Responses to Zombie Practice
Hyrion, I would have to agree that working at a butcher's or in a slaughter house would desensitize you to violence, blood, guts, and perhaps even familiarize you with anatomy. However, I can't help but feel that there one may lose something even more precious by the regular slaughter of (non-zombie) animals. Most non-sociopaths will feel some recoil by the taking of lives. I believe that one can respectfully take an animal's life in order to receive sustenance. However, I also believe this is much different than fighting for your life against zombies. Maybe I'm just being overly sensitive, but I would worry that I might lose some of my humanity by the callous taking of lives as is required by employment in a slaughterhouse. Perhaps more practically speaking, I would also worry about sustaining a serious injury, as slaughterhouses are one of the most dangerous fields of employment.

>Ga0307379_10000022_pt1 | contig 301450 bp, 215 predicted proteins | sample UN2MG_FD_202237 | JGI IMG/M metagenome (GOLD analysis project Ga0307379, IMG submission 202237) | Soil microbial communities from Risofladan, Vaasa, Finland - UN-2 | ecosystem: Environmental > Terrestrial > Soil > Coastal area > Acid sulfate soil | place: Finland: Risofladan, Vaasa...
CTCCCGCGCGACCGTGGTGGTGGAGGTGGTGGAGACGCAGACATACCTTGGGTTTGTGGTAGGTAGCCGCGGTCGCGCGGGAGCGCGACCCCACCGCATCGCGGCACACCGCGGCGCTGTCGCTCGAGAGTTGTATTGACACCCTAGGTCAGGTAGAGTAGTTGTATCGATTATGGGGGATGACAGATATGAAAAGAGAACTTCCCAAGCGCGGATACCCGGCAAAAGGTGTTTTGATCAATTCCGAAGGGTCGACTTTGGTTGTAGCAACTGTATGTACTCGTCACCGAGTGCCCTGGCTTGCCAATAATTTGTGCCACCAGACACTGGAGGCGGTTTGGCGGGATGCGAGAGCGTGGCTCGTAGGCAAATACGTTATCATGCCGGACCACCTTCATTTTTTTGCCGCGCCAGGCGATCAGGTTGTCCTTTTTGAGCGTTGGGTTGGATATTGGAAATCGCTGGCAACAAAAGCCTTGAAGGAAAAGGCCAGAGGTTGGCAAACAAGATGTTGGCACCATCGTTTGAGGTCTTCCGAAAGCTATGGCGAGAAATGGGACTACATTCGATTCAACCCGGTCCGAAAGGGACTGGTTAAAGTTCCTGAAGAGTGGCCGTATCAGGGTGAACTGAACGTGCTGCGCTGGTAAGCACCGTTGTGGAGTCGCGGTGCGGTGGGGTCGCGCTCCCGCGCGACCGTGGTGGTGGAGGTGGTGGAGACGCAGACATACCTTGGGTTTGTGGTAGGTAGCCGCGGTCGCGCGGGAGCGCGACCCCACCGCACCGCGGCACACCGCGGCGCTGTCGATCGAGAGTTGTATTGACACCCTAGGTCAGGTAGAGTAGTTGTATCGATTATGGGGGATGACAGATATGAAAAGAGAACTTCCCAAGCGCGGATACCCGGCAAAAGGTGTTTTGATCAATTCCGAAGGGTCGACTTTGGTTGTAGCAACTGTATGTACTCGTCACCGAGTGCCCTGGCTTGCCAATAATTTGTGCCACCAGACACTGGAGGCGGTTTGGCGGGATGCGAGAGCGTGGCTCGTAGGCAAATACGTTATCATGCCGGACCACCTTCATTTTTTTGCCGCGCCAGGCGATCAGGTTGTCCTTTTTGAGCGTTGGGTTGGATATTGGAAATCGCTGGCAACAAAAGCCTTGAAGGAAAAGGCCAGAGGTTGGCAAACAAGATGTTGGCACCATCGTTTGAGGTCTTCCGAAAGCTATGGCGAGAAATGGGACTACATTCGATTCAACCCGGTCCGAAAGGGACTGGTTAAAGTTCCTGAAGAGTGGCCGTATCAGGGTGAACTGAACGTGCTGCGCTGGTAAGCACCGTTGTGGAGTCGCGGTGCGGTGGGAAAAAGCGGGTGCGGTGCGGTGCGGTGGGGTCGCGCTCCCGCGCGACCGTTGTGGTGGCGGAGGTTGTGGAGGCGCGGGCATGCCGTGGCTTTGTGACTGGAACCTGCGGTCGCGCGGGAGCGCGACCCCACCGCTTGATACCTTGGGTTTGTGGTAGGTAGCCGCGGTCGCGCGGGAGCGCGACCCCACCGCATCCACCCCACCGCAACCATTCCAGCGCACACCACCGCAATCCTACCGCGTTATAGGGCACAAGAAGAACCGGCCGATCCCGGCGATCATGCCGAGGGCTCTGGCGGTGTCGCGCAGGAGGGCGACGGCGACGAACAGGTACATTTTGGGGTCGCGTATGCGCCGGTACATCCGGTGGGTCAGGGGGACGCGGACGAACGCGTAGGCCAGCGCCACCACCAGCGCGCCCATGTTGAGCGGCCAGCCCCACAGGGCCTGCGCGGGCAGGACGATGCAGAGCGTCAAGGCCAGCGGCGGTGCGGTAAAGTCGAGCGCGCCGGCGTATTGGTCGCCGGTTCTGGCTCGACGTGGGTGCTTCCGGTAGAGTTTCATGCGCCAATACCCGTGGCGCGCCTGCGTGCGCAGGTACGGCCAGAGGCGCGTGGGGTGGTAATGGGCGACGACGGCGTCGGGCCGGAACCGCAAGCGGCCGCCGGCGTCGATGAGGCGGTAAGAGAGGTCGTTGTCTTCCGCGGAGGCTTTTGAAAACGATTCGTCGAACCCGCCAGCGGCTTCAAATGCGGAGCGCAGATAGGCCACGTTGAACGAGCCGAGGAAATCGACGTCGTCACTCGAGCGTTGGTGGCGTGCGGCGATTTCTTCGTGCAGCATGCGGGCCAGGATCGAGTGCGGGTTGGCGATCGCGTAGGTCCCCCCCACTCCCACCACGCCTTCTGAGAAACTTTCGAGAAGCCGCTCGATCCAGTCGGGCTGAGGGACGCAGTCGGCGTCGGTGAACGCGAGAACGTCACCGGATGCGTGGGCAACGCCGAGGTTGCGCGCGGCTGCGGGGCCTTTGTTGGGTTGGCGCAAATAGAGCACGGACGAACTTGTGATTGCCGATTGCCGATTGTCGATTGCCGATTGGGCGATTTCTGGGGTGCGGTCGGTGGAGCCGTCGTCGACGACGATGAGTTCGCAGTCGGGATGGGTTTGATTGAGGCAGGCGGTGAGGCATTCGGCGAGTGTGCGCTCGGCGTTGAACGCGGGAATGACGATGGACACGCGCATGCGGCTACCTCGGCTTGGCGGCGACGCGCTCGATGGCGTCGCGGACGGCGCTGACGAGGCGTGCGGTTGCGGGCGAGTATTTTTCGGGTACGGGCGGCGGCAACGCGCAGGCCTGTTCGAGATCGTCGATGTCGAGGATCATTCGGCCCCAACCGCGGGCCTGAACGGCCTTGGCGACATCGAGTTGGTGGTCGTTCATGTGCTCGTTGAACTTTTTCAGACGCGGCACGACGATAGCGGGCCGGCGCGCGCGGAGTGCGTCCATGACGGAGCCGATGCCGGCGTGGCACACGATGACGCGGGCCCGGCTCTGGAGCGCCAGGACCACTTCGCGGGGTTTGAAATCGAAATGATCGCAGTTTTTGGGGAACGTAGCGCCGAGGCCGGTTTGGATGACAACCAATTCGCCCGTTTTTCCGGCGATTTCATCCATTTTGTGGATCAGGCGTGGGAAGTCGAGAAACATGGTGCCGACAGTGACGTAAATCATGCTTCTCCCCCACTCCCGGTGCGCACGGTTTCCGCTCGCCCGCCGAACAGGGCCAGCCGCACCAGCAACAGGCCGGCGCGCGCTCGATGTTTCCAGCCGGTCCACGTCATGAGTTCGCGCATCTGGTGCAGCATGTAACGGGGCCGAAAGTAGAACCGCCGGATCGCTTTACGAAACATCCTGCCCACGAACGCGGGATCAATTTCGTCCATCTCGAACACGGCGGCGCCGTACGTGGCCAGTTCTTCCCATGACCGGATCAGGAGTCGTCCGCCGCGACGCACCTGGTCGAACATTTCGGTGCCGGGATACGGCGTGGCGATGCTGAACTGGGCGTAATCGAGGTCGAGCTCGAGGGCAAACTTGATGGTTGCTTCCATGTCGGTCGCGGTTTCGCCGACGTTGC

This is not to say that there is no value in understanding the connection between your food and the animal it comes from. So often, in the grocery store, we purchase meat without a thought as to the fact that it came from a living creature. When the necropalypse occurs, I believe that we are going to have to all become intimately aware of this connection in order to survive.
I'm going to end this tangent by saying that I recently acquired my Wisconsin fishing license, and am going to start procuring my own food in a legal manner.
Returning to the concept of working in a horrific and startling workplace (like a haunted house, or Graveyard Records), I think the idea I was trying to get at was trying to find a way to overcome being startled and reacting out of fear, instead of being startled and having a rational defensive response. Obviously, the worst thing you could do in the event of the necropalypse is panic. Finding ways to overcome that "panic response" in favor of a rational response is crucial in these non-apocalyptic times.